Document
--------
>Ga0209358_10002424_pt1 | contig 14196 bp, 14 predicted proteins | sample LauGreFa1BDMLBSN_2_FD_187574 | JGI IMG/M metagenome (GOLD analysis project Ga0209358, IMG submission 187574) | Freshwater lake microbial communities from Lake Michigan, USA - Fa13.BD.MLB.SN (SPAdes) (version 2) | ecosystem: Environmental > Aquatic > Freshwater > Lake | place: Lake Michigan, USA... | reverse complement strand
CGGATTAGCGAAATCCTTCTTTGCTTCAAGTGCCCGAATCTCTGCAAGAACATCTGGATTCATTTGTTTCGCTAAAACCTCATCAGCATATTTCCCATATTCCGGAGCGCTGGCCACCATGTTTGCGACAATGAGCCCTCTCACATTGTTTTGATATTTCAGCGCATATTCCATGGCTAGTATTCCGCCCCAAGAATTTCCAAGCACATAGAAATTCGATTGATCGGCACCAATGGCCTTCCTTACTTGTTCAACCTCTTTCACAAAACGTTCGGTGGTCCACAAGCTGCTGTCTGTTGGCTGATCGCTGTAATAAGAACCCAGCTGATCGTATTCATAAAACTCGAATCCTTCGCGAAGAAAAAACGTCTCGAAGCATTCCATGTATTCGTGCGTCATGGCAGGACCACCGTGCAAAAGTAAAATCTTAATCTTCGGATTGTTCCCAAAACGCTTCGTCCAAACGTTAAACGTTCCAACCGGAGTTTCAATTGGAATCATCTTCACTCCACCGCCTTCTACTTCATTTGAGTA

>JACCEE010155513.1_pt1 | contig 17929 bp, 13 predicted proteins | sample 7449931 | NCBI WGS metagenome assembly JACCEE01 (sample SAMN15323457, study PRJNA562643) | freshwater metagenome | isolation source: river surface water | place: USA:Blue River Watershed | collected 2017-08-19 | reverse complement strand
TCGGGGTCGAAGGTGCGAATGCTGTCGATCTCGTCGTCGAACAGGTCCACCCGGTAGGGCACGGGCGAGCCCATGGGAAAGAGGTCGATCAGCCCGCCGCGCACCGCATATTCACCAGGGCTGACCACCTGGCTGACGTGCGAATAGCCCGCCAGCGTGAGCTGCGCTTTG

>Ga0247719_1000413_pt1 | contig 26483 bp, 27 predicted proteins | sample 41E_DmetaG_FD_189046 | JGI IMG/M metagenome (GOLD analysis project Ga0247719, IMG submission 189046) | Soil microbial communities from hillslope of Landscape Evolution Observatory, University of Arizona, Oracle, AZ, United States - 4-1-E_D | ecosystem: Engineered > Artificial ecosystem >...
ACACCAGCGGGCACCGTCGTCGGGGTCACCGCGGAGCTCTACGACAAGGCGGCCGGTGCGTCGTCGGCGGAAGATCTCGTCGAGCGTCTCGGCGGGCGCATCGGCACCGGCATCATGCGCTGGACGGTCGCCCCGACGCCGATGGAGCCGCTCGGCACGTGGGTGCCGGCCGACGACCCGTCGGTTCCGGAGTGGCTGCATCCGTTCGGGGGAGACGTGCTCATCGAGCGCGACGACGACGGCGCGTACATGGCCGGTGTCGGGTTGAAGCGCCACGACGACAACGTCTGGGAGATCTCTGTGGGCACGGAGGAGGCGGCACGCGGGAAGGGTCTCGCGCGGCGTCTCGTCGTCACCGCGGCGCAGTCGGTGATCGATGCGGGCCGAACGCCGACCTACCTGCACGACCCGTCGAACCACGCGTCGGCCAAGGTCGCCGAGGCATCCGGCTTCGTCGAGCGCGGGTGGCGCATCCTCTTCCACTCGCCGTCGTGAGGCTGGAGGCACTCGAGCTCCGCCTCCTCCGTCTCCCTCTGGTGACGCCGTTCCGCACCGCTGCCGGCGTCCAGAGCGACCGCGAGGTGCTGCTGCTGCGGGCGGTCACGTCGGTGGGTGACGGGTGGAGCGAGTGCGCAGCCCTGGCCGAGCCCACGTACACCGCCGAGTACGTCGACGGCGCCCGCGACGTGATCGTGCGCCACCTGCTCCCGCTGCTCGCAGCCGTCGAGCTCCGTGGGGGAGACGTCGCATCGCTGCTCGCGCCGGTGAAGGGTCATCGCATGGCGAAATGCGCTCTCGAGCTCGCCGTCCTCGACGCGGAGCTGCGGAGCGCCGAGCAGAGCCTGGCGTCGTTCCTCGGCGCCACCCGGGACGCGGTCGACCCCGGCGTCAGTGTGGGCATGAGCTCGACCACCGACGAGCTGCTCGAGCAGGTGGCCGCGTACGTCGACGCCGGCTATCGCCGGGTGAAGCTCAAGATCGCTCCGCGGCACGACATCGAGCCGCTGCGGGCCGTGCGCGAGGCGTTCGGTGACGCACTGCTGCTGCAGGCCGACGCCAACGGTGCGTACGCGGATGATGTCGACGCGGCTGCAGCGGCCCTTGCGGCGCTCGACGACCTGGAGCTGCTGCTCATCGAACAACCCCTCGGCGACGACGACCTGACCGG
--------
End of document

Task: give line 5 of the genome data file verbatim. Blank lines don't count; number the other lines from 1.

>Ga0247719_1000413_pt1 | contig 26483 bp, 27 predicted proteins | sample 41E_DmetaG_FD_189046 | JGI IMG/M metagenome (GOLD analysis project Ga0247719, IMG submission 189046) | Soil microbial communities from hillslope of Landscape Evolution Observatory, University of Arizona, Oracle, AZ, United States - 4-1-E_D | ecosystem: Engineered > Artificial ecosystem >...